Staphylococcus aureus, also called Staph or S. aureus, has long been seen as one of the most important infections in human disease. Some scholars feel the sixth plague of Egypt as described in Exodus may refer to this organism. In this ancient story, before the exodus of the Jewish people from the bondage of Egypt, Moses took soot from a fireplace and scattered the ashes into the air. Egyptian men and livestock then developed boils.
In 1881, Sir Alexander Ogston of Scotland found this organism to be a cause of “acute suppuration” and named it Staphylococcus pyogenes aureus, taking its name from the grapelike clusters it forms, as seen under the microscope; the purulent nature of the infections it causes; and the golden colored colonies it forms on plates of growth media. It can cause abscesses, furuncles, cellulitis, pneumonia, bone and joint infections, and bloodstream infections. It is a common cause of postsurgical infections.
The miracle drug penicillin produced a remarkable decrease in mortality rates, but the reduction was short-lived as the bacteria rapidly became resistant to the penicillin molecule by producing an enzyme called beta-lactamase. Vancomycin, an effective drug with problematic adverse events, was introduced in 1956 and was soon followed by a semisynthetic form of penicillin, methicillin, which became the mainstay of therapy because of its safety profile.
But the 1990s saw a rapid rise in the presence of methicillin-resistant S. aureus (MRSA), which now makes up about 60% of all hospital cases of S. aureus infections. Partly because of MRSA, the U.S. government passed the Generating Antibiotic Incentives Now (GAIN) Act of 2012. This act allows certain novel antimicrobial drugs to be given the designation of Qualified Infectious Disease Product (QIDP) that, in turn, grants incentives to the development of new antibiotics. Basically, the FDA can now approve therapies for serious infections as soon as it can be concluded that the benefits justify their risks. And pharmaceutical companies have responded.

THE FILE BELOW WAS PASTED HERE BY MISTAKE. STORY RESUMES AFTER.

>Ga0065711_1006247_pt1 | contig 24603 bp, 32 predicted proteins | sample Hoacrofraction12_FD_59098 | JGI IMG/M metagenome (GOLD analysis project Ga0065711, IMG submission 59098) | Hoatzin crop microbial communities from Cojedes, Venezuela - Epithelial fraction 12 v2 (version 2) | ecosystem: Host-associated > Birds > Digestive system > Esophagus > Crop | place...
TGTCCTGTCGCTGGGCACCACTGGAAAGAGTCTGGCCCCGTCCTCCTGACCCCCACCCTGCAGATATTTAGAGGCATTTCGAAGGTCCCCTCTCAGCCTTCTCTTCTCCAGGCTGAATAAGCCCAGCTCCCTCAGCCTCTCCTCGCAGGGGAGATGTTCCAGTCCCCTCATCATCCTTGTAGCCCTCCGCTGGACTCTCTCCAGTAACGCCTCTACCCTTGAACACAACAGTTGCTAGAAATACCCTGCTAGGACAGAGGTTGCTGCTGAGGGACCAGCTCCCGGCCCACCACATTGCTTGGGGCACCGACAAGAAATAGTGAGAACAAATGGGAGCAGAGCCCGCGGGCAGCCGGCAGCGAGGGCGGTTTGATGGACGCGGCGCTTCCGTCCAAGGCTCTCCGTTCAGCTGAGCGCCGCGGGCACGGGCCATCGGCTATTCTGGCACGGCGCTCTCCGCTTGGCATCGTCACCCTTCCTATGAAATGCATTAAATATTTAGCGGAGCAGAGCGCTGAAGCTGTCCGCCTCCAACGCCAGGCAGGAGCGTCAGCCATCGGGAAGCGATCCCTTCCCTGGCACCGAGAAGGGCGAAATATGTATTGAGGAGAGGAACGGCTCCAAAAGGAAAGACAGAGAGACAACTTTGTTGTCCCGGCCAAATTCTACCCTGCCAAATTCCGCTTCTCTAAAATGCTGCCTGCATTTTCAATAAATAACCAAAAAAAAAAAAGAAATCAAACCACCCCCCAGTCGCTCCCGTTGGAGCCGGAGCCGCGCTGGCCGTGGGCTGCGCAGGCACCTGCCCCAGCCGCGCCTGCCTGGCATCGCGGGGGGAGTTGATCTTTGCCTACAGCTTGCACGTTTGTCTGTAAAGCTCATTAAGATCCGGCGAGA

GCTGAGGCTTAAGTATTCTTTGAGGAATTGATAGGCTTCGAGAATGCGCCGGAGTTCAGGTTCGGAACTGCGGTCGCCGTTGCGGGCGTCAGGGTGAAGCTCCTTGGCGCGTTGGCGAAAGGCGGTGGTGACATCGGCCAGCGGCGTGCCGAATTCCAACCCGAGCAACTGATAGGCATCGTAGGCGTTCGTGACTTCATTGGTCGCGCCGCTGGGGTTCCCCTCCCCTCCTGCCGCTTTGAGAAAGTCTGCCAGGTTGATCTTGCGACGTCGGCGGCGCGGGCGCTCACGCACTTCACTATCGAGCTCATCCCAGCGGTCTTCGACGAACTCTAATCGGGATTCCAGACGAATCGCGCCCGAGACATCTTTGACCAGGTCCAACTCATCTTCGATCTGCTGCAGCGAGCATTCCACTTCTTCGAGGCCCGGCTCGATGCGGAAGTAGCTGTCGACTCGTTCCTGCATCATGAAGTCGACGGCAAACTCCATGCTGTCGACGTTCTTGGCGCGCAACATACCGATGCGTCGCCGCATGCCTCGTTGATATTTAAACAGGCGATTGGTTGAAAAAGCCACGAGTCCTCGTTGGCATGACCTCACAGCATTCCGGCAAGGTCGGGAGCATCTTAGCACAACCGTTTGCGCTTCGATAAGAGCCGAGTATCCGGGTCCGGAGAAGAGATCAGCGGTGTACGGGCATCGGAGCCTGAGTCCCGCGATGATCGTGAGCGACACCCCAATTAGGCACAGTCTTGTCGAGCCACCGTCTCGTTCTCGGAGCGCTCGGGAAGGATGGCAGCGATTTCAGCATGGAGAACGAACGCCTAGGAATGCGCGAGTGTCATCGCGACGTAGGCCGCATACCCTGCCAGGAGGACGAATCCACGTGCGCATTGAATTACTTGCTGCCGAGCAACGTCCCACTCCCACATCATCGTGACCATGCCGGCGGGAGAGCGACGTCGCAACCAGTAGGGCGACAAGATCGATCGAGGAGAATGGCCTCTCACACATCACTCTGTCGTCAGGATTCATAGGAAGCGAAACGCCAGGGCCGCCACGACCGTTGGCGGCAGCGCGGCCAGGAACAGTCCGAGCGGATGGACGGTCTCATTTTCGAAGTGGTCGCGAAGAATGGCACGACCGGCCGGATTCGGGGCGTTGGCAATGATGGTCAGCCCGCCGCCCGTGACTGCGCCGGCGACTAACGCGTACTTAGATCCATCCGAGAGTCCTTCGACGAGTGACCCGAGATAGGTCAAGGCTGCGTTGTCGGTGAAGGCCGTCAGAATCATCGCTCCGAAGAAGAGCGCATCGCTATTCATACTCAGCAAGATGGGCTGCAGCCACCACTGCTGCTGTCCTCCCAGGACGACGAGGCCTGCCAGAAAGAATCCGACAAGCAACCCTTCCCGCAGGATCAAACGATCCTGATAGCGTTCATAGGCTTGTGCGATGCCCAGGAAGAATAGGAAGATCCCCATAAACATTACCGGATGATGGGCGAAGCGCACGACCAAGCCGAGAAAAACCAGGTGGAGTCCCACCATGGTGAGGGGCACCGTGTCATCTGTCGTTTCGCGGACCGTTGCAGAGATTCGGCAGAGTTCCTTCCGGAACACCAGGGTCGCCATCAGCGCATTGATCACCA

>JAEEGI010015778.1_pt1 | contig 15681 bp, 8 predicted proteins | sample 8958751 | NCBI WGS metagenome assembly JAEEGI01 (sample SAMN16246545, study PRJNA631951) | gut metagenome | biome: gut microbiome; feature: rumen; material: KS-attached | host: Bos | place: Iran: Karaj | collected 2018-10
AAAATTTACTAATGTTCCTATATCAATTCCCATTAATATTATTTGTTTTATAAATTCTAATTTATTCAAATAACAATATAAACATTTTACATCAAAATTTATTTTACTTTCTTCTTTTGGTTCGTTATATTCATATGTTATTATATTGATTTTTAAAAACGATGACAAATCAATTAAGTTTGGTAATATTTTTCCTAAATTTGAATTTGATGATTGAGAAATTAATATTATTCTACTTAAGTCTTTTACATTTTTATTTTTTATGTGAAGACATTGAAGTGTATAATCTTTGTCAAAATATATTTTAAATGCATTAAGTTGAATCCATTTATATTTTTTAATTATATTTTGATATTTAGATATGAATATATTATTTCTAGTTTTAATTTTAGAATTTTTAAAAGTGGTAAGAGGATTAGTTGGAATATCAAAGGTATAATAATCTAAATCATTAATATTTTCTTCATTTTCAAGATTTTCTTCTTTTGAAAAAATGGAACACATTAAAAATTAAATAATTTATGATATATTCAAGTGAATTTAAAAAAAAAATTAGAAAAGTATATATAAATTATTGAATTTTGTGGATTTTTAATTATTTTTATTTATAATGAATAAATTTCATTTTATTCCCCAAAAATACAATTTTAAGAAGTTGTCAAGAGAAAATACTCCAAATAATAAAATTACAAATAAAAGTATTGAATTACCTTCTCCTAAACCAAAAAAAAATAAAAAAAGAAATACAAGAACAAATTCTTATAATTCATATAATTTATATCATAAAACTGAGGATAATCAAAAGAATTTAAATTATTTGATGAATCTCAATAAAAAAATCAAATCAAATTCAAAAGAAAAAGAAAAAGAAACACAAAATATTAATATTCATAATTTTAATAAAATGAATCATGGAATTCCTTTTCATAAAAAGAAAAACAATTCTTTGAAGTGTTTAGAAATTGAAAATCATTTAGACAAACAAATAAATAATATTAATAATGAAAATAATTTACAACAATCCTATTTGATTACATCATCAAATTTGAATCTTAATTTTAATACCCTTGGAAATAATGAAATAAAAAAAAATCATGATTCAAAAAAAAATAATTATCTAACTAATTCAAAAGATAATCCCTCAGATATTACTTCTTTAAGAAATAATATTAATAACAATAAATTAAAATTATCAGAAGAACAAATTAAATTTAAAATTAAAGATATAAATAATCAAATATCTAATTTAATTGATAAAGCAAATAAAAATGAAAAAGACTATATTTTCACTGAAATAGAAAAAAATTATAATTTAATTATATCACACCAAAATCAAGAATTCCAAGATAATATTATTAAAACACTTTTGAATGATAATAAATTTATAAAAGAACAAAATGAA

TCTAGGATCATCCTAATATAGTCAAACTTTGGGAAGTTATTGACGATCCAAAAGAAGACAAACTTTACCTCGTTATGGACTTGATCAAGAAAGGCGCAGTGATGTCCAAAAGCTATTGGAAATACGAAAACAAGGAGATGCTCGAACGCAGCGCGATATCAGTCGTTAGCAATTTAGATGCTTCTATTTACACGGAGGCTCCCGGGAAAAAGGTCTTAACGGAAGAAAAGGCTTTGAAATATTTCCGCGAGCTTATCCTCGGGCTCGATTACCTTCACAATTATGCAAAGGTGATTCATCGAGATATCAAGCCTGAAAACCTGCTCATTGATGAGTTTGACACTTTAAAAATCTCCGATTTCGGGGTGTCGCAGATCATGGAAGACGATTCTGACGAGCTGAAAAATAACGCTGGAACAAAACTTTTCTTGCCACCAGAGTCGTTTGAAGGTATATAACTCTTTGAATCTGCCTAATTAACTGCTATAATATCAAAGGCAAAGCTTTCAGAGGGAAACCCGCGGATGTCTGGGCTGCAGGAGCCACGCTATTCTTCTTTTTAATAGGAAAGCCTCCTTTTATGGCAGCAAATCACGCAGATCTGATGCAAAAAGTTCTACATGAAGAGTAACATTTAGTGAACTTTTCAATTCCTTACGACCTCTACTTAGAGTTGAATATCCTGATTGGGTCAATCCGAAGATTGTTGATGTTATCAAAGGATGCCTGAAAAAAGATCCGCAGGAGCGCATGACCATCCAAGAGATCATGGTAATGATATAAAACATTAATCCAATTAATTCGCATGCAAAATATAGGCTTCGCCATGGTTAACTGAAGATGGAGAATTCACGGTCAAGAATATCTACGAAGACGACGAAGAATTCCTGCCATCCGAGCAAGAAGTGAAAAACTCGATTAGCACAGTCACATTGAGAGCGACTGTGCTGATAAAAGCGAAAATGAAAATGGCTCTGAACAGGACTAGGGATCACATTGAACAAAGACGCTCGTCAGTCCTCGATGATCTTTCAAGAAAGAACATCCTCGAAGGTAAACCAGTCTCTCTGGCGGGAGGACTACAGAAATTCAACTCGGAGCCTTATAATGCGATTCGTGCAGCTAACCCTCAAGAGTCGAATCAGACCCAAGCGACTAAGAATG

In early August, the FDA approved the latest, oritavancin, a semisynthetic lipoglycopeptide. The Medicines Co. will launch it under the brand Orbactiv in the fourth quarter of this year. Orbactiv is the first antibiotic approved by the FDA to treat acute bacterial skin and skin structure infections (ABSSSIs) with a single, once-only intravenous administration.
Orbactiv was approved based on the results of two randomized, double-blind, multicenter clinical trials named SOLO I and SOLO II, consisting of 1,987 patients including 405 with proven MRSA infections. Orbactiv, given as a once-only, three-hour infusion of 1,200 mg, was administered to 976 subjects. The comparator, vancomycin, 1 gram or 15 mg/kg, administered intravenously twice daily for 7 to 10 days, was administered to 983 subjects in a “noninferiority” trial design.
Orbactiv has a number of interesting characteristics. It is not metabolized but excreted slowly in the feces and urine. Its half-life is approximately 245 hours, which allows for the once-only dosing — virtually unheard of among antibiotic treatments. There are also no dosage adjustments required for patients with mild to severe renal or mild to moderate liver impairment and no adjustment in dosage for age, gender, race or weight — making it a simple choice. It has not been studied in anyone younger than age 18.